Choose Colors for a Reason
Rather than randomly picking a secondary color, be guided by the coloration in the accompanying visual, if there is one. For instance, if the employee in the photo is wearing an orange sweater, the orange from the secondary palette might work well. If there are no bright colors in the visual, blue might be the best choice.
The members of the green color family don’t always get along. If there’s a green object in the photo that clashes with our secondary green, you might try orange or blue instead.
Yellow Always Gets Picked Last
Because yellow is the weakest color in the secondary palette, it’s used only when a fifth secondary color is needed. If there are five elements in a campaign or communications, yellow would be one of the five colors. But if you only need three or four colors, let yellow sit on the bench.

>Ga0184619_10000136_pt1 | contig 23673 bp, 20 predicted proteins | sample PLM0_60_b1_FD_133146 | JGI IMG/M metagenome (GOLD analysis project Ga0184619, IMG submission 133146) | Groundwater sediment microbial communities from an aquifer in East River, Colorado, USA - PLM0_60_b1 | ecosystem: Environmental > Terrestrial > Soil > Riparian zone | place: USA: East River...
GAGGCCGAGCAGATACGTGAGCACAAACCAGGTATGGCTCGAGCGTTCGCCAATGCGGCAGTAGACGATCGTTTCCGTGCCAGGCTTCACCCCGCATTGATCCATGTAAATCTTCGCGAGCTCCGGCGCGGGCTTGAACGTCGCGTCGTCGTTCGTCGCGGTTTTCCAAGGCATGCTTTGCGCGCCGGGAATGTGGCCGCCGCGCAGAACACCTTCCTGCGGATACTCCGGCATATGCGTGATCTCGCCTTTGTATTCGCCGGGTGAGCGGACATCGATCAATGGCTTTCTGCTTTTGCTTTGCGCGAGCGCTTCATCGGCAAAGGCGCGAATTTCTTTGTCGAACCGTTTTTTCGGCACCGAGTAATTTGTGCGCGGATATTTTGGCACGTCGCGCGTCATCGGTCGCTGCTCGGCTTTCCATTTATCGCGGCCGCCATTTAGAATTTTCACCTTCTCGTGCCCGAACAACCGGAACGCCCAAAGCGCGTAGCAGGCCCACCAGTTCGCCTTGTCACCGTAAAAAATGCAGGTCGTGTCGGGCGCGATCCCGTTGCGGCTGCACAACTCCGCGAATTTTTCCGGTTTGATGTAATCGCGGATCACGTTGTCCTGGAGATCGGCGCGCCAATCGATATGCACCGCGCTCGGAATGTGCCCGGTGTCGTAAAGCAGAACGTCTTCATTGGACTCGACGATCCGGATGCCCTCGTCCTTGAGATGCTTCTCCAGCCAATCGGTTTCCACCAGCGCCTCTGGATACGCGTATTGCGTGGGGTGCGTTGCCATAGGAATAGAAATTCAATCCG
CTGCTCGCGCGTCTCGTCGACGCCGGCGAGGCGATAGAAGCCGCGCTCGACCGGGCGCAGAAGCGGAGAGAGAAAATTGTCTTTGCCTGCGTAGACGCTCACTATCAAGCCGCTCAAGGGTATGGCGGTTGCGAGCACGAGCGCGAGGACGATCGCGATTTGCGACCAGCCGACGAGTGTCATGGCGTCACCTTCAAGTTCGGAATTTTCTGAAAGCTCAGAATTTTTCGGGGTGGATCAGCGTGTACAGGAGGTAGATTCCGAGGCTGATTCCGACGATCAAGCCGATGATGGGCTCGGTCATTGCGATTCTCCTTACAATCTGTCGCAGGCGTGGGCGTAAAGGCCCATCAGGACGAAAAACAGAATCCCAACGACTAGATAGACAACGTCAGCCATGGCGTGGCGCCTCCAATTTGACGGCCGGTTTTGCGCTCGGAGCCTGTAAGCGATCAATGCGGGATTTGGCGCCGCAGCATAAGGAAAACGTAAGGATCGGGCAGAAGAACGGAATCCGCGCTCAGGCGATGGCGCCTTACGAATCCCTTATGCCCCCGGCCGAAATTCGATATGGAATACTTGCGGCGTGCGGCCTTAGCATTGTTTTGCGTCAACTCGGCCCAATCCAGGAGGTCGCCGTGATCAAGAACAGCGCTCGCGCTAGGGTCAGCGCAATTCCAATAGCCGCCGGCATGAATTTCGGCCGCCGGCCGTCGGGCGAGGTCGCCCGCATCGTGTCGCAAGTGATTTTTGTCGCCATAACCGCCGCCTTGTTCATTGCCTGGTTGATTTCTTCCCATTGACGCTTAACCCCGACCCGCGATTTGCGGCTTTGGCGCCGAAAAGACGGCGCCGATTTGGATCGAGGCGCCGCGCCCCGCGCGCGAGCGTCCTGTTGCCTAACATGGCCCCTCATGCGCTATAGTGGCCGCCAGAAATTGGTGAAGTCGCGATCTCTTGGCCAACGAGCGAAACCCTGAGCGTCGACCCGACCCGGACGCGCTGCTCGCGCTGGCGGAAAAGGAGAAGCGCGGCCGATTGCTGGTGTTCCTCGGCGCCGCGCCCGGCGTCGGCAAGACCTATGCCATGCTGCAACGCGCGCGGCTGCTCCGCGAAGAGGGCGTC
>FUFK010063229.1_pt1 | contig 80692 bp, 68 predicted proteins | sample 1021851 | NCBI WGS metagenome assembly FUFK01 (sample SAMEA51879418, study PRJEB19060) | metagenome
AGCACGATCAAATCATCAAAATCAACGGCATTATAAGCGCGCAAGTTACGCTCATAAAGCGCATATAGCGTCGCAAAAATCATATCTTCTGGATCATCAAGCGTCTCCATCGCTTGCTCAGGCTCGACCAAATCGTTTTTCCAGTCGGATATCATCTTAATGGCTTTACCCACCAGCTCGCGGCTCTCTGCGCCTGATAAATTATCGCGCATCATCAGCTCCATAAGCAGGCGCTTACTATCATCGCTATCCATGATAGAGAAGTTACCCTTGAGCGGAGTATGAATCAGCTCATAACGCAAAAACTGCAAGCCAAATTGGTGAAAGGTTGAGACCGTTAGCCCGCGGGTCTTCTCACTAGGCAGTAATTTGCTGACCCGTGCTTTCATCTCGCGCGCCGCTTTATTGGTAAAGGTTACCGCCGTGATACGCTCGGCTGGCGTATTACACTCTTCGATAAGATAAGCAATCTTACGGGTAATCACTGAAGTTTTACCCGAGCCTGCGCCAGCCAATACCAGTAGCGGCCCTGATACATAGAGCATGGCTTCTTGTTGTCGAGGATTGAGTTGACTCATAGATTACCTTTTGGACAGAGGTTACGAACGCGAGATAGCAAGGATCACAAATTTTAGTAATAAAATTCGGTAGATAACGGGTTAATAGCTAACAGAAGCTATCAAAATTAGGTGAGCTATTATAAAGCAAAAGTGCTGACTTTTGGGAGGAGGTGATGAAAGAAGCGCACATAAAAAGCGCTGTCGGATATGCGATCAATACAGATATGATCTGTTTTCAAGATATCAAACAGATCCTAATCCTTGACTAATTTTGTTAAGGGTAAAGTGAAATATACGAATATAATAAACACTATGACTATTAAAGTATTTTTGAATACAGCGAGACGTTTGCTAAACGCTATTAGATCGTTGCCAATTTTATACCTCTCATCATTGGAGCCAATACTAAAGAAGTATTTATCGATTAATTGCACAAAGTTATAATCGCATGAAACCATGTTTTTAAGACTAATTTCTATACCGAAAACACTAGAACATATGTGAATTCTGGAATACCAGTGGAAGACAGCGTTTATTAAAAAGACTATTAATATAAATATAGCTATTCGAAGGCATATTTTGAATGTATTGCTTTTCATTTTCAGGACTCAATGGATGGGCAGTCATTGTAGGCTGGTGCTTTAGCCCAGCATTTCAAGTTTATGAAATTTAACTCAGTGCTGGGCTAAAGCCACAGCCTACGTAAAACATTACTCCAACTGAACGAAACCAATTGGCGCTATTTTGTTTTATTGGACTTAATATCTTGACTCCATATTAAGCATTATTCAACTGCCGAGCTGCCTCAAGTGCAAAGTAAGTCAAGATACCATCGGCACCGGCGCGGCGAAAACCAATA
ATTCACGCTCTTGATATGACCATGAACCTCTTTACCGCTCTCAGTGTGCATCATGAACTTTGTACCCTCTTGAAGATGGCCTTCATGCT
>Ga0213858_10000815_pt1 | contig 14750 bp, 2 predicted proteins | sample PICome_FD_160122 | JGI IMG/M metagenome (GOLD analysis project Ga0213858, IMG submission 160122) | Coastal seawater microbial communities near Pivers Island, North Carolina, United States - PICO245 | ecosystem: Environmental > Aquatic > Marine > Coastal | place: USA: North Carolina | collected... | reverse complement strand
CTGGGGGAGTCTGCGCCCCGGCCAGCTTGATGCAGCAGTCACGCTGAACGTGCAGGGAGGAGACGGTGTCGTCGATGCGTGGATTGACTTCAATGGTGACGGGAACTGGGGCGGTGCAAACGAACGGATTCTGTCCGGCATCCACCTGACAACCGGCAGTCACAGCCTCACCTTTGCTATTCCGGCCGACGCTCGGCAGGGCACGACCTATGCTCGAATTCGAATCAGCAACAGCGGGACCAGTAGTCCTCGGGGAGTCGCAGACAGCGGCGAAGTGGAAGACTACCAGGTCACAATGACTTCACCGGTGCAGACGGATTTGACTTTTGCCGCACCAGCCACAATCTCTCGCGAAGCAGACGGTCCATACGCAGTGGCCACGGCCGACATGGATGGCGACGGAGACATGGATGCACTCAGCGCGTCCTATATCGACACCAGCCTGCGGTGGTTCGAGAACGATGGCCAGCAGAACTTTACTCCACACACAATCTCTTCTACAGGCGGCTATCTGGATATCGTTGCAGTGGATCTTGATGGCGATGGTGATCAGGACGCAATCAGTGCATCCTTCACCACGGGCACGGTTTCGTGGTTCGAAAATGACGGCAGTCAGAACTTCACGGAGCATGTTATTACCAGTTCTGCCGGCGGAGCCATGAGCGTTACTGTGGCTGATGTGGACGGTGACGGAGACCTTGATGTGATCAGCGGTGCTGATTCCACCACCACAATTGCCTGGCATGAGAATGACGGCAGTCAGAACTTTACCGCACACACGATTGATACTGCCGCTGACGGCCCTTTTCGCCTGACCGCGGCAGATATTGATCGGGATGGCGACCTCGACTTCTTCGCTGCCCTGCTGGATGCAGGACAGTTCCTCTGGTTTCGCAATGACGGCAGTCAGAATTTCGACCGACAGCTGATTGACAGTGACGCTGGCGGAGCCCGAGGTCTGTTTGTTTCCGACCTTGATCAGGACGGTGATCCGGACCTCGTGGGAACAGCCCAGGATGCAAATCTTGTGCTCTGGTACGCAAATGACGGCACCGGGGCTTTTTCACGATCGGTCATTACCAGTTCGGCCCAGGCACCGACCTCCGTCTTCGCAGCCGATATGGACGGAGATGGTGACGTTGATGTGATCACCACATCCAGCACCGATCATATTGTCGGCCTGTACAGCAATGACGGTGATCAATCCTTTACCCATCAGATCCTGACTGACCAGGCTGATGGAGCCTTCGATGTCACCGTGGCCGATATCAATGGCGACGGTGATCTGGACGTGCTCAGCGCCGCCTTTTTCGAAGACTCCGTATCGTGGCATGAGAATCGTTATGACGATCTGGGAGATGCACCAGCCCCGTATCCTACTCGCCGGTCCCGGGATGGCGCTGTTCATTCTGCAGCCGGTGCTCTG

In channels that are highly repetitive, like digital signage, yellow is useful for adding variety in the colors used.
Yellow Can’t Read
Yellow can be difficult to read. Avoid using yellow for text in either digital or print communications.
All Colors Can Travel
Any of the colors in the primary palette can be used for communications specific to Corporate, Operations or Retail. There’s no one color assigned to any division, so that employees throughout the company are all exposed to the full range of secondary palette colors.